FAA Update: Part 107 Recurrent Testing & the Reauthorization Bill

Director of Strategy at Skyward

Earlier this month, the FAA confirmed what we have long suspected: Commercial drone pilots in the U.S. with a Part 107 remote pilot certificate will need to retest when their current certificates expire. It’s been nearly two years since the first batch of drone pilots took the test and received their certifications. At the time, the FAA said the certificates would expire in 24 months—so while retaking the test may be something of an inconvenience, it’s definitely not a surprise.

If you already have your remote pilot certificate, you’ll find that your recertification test is a bit different than the one you took two years ago. It won’t include questions about weather, loading, and performance. In the latest published update, the FAA indicates that 30-40% of the questions will cover operating rules, sUAS remote pilot certification, and waivers. Another 30-40% will cover airspace classification and airspace operational requirements. And the final 20-30% of questions will cover airport operations, emergency procedures, aeronautical decision-making, and maintenance and inspection.

To take the Part 107 recurrent test:

  • Make an appointment to take the test at an official testing center.
  • Present your remote pilot certificate with an sUAS rating to the testing center’s registration employee or test proctor.
  • Bring a photo ID with your signature, date of birth, and street address (here’s more guidance on acceptable identification).

In our next release, scheduled for later this week, we’re implementing a feature that will make it easy to see at a glance when your pilots’ certifications are about to expire.

The FAA Reauthorization Bill

On April 27, the House passed the 2018 FAA Reauthorization Bill. This is the first time in six years that the House has passed a reauthorization bill rather than an extension; and, while the bill still must go before the Senate, there’s good reason to believe it should be enacted (mostly) as written.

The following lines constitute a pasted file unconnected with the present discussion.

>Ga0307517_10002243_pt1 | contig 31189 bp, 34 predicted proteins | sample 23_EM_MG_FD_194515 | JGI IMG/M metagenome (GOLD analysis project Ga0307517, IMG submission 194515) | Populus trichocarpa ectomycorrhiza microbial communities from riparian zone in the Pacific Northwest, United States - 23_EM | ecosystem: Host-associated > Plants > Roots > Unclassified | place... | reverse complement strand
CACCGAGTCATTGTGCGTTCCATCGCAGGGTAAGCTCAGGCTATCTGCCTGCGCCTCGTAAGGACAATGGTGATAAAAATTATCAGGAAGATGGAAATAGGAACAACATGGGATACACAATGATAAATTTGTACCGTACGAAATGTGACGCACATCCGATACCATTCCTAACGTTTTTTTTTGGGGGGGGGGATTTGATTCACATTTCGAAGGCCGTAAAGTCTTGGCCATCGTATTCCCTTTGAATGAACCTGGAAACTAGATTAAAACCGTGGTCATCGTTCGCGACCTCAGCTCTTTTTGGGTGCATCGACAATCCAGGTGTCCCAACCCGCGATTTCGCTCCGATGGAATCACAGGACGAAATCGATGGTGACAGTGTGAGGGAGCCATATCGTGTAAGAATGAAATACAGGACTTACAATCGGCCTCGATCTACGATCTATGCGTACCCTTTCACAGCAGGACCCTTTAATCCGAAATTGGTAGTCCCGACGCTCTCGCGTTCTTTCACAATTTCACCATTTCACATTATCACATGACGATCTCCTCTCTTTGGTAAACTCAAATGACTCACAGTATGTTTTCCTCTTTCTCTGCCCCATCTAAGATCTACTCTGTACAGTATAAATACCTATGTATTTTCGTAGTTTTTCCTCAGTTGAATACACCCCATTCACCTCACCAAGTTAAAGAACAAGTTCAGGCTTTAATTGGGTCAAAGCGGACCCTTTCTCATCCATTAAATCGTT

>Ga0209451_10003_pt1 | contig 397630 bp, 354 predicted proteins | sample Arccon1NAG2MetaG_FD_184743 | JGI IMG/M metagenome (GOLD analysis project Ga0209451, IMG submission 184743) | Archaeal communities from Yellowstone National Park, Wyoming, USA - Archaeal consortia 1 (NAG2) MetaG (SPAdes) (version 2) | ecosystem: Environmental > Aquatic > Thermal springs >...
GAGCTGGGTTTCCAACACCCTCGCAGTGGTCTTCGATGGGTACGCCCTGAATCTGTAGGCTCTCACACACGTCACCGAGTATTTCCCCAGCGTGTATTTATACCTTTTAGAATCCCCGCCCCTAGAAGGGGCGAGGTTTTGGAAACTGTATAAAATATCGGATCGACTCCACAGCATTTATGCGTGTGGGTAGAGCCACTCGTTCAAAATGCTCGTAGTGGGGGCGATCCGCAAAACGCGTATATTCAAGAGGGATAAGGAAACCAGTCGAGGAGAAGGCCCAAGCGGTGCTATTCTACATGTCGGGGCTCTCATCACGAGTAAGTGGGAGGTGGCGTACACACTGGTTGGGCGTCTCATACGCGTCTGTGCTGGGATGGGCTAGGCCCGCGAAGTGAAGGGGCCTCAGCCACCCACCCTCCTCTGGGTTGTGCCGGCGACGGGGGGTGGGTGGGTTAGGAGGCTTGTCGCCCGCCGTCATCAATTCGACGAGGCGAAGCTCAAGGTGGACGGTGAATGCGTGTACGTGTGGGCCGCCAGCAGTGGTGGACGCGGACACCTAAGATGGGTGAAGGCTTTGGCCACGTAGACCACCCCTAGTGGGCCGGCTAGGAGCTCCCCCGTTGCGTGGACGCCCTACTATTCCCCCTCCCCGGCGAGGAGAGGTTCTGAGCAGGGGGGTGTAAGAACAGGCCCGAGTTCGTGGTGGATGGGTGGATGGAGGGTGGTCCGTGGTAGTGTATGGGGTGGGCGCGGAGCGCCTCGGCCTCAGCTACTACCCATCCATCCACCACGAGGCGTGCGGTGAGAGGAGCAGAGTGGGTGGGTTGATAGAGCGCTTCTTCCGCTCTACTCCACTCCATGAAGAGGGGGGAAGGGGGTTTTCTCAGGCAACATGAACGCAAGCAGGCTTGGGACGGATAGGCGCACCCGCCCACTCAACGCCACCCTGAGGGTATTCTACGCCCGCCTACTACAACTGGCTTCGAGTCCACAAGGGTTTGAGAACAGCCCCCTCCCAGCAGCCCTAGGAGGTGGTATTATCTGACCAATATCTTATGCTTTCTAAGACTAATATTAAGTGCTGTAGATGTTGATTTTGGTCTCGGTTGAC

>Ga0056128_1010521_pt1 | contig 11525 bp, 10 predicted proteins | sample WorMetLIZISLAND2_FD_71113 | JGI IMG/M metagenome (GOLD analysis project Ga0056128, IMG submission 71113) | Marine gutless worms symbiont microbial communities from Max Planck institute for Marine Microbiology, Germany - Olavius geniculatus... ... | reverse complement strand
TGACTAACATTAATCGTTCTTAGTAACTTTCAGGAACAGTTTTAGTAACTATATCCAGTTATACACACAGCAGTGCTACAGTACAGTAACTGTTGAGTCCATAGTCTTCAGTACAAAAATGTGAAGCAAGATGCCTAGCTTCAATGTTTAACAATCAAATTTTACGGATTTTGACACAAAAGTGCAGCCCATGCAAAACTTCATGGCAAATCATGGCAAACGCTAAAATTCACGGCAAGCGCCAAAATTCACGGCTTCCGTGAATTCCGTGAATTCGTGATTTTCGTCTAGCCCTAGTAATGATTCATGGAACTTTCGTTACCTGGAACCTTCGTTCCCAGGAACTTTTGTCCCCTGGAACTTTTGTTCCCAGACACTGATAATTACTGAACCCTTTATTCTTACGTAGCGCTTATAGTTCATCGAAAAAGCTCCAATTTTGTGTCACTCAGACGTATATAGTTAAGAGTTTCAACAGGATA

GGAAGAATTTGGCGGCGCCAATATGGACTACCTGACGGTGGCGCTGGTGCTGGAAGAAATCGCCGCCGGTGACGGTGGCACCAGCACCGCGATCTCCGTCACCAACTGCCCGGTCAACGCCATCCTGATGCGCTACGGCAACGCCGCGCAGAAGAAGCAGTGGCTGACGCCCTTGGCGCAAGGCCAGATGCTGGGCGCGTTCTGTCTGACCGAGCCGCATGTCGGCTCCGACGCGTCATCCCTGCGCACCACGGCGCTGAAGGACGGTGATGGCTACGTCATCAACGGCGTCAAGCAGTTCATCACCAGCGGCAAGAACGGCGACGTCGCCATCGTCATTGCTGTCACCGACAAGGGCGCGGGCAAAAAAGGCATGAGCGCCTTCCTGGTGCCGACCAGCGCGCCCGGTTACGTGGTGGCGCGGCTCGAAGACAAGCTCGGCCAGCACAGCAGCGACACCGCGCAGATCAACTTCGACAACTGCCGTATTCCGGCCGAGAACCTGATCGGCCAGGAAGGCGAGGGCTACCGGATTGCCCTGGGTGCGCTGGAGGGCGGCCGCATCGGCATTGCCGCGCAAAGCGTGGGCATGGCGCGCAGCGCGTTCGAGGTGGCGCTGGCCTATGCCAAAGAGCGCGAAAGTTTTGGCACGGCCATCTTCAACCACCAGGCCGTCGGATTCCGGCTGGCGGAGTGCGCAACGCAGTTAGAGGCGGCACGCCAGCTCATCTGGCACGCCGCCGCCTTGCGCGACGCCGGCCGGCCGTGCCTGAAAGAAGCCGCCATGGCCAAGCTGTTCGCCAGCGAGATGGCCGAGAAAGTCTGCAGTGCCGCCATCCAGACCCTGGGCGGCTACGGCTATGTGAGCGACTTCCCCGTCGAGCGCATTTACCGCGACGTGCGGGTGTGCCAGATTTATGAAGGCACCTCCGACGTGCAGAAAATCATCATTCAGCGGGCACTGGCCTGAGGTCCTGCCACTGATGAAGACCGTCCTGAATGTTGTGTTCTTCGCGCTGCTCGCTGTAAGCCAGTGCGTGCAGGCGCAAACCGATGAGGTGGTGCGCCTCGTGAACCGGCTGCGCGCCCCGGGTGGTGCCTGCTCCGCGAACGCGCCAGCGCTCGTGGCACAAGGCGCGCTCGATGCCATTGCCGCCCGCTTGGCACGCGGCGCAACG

The bill would fund the FAA through 2023, and it addresses many aspects of U.S. civil aviation, including drones. I was pleased with the bill as written—it includes several improvements and updates to drone regulations. It’s not perfect, but it will make it easier for companies to use drones for business in several respects:

  1. The bill would allow those flying a drone BVLOS or from a moving vehicle to carry a payload.
  2. It would create a new certificate for those transporting a payload for compensation or hire.
  3. The bill would require the FAA to provide a “sample of the safety justifications, offered by applicants for small unmanned aircraft system waivers and airspace authorizations, that have been approved by the Administration for each regulation waived or class of airspace authorized” on their website. This will give new waiver applicants guidance on best safety practices and eliminate guesswork. Skyward customers have been asking about this for years, so this is great news.
  4. The bill would loosen restrictions for drones being flown purely for R&D—for example, there would be no weight limit if a company flies a drone in an R&D context.

I also like that the bill is focused on remote ID and harmonizing all the great programs the federal government is already undertaking (NASA UTM, the DOT’s UAS Integration Pilot Program, and NASA and the FAA’s UTM Pilot Program) to make sure they’re all working toward a common goal.

The FAA Reauthorization Bill is now with the Senate. One of their main tasks will be to reconcile two conflicting amendments to the bill, both of which are focused on recreational operators.

The DeFazio Amendment would modify an existing prohibition that prevents the FAA from issuing any regulation on model aircraft flown for recreation. It would give the FAA leeway to collaborate with industry to update operational parameters for recreational aircraft in order to mitigate risks to aviation safety and national security.  

The Sanford Amendment would clarify and tighten the existing 336 exemption for model aircraft to ensure that recreational drone pilots are following the rules. It would also allow the FAA to create rules for recreational drones.

While both amendments are focused on bringing recreational operators back into compliance with national airspace rules, they propose very different tactics for accomplishing that goal. The Senate will need to decide which to implement before passing the bill.

If the Senate passes an update to the bill as quickly as we anticipate, the FAA will be empowered to implement remote ID requirements with two possible outcomes:

  1. The FAA will release the remote ID requirements for commercial, but not recreational, drones;

or

  1. The FAA will include recreational requirements. Of course, if the Senate does not give the FAA the authority to regulate recreational drone operators, this would open up the potential for a lawsuit.

So the goal here is not just speed, but also clarity. We’ll keep you posted as we learn more.